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Two lawmakers from Anchorage are proposing a constitutional amendment to place the Permanent Fund Dividend under the protection of Alaska's Constitution. The idea is laughable but it makes for good campaign fodder.
This is not the first time and not likely the last when the PFD is used as a political football to be punted around just to get name recognition in an election year. The two proponents of the amendment are both seeking election to higher office, one a congressional seat and the other eying the Governor's office. What better way to get positive name recognition than to stir up an issue close to every Alaskan's heart and pocketbook, and be labeled as the saviors of the PFD.
Gov. Sean Parnell will be proposing a 2011 budget that holds the line on state spending growth at 3 percent, including advanced funding of K-12 education for future years and setting a tidy sum aside for reserves. There is no immediate threat to our PFD. Don't get distracted by the political rhetoric of a non-issue.
Will there come a day when the dividend is no longer available? Yes, likely.
At some point we will again have to shoulder responsibility for funding state services and programs, and it will probably require a greater financial investment than what we receive in an average PFD distribution. The 2008 average household income in Alaska was $67,332. Personal income tax rates in western states are 5.0 percent in Utah, 6.9 percent in Montana, 9 percent in Oregon and 9.3 percent in California. Apply similar tax rates to the average Alaskan household and we'll pay $3,300 or more annually in income tax - more than twice the amount of the average dividend payout.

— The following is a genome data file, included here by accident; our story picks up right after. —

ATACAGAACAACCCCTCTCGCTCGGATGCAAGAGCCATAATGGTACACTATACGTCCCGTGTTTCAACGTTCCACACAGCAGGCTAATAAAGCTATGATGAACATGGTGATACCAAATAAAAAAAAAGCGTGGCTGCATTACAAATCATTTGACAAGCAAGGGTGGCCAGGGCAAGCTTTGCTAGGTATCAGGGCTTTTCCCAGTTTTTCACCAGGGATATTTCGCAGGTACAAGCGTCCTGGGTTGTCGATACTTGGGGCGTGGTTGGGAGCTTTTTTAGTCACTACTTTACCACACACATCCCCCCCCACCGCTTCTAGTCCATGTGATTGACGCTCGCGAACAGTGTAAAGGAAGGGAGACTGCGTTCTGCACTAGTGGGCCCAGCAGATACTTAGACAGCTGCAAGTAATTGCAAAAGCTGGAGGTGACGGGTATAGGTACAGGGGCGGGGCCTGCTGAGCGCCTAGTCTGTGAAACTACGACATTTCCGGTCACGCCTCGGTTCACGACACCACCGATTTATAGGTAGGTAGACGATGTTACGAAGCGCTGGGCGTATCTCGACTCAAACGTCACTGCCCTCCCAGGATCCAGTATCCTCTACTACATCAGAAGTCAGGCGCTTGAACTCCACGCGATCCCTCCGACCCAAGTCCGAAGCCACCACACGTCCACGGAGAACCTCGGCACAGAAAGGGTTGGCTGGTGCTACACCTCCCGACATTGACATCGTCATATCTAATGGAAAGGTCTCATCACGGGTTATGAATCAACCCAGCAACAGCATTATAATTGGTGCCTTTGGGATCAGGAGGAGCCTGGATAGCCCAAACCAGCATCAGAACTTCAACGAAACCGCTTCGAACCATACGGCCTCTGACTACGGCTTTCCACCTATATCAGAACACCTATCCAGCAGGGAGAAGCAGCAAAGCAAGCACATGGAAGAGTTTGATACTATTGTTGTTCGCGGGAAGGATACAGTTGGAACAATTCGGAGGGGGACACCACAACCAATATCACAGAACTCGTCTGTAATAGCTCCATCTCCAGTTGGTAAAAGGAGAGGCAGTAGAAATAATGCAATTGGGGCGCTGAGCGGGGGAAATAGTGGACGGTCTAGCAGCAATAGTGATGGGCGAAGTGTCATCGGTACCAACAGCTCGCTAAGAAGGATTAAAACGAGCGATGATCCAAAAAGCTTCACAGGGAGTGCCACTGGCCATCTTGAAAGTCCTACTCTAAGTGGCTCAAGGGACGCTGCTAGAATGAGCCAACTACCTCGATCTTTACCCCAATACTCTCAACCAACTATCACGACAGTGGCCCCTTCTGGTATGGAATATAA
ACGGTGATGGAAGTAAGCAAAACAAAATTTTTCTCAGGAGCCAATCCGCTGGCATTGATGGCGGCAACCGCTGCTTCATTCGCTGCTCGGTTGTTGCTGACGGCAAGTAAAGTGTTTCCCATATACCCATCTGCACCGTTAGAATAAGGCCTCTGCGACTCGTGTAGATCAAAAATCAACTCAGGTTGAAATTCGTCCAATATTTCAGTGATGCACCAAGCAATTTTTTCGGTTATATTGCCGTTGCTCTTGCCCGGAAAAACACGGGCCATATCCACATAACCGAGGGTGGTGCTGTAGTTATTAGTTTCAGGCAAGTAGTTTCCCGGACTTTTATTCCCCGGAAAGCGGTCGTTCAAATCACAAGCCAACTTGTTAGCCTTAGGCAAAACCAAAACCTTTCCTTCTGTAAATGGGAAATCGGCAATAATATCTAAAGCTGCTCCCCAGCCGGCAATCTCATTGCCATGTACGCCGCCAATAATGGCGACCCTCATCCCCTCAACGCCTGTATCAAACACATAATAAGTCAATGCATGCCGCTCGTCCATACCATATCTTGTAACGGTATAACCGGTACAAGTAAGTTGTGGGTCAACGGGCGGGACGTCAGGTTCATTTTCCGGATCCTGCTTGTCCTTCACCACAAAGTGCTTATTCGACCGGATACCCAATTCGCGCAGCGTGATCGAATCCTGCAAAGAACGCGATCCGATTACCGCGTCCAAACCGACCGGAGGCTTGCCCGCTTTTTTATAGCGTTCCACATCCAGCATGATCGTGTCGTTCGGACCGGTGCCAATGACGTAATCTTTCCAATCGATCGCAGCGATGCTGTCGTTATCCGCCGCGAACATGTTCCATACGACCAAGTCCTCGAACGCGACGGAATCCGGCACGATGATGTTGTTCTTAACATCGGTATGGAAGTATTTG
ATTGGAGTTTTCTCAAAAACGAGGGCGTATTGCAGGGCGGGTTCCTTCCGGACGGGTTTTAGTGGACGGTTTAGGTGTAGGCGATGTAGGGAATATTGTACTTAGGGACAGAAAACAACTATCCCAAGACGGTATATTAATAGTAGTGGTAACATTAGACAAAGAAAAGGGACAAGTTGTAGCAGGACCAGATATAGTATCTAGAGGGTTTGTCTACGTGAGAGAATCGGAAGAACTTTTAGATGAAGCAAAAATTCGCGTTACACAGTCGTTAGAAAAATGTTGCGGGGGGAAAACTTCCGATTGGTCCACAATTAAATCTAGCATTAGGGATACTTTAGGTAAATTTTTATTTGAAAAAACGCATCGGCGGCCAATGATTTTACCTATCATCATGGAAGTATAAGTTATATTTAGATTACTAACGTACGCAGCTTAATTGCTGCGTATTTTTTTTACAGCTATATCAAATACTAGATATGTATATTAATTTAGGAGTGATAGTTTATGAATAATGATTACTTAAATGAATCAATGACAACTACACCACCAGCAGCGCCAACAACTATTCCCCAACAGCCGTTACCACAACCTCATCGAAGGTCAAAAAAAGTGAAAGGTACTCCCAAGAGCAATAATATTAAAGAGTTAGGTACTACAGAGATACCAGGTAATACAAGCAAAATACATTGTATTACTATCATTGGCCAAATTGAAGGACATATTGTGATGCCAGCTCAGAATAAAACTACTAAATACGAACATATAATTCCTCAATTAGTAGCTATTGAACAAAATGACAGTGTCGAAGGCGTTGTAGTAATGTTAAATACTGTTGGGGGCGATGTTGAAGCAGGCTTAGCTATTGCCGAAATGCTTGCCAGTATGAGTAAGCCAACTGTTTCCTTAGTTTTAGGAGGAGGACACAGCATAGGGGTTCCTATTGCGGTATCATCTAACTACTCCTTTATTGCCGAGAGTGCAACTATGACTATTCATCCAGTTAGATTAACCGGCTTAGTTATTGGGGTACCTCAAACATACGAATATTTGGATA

The dividend was never intended as an entitlement, but after 33 years it is hard for some to see it as anything but. Constitutional amendment or not, Alaskans will still be on the hook for funding state government when and if a convergence occurs between revenues and costs.
We agree with the prevailing sentiment that all cost control options must be exhausted before tapping the Permanent Fund or instituting any kind of personal income tax. We also believe that we Alaskans have control over our own destiny in this regard.
We can embrace our state's vast natural resources and growth opportunities in research, tourism and the like, and can support thoughtful expansion in these areas to ensure healthy revenue streams. The other option is we continue to allow influence by outside entities and lawmakers who tell Alaskans how we should live and what we can and cannot do.
Let us remove roadblocks and work to avoid the financial crises many states in the Lower 48 are experiencing because of their failure to take appropriate action in a timely fashion. Let's not just stand still with our hands out until the coffers run dry.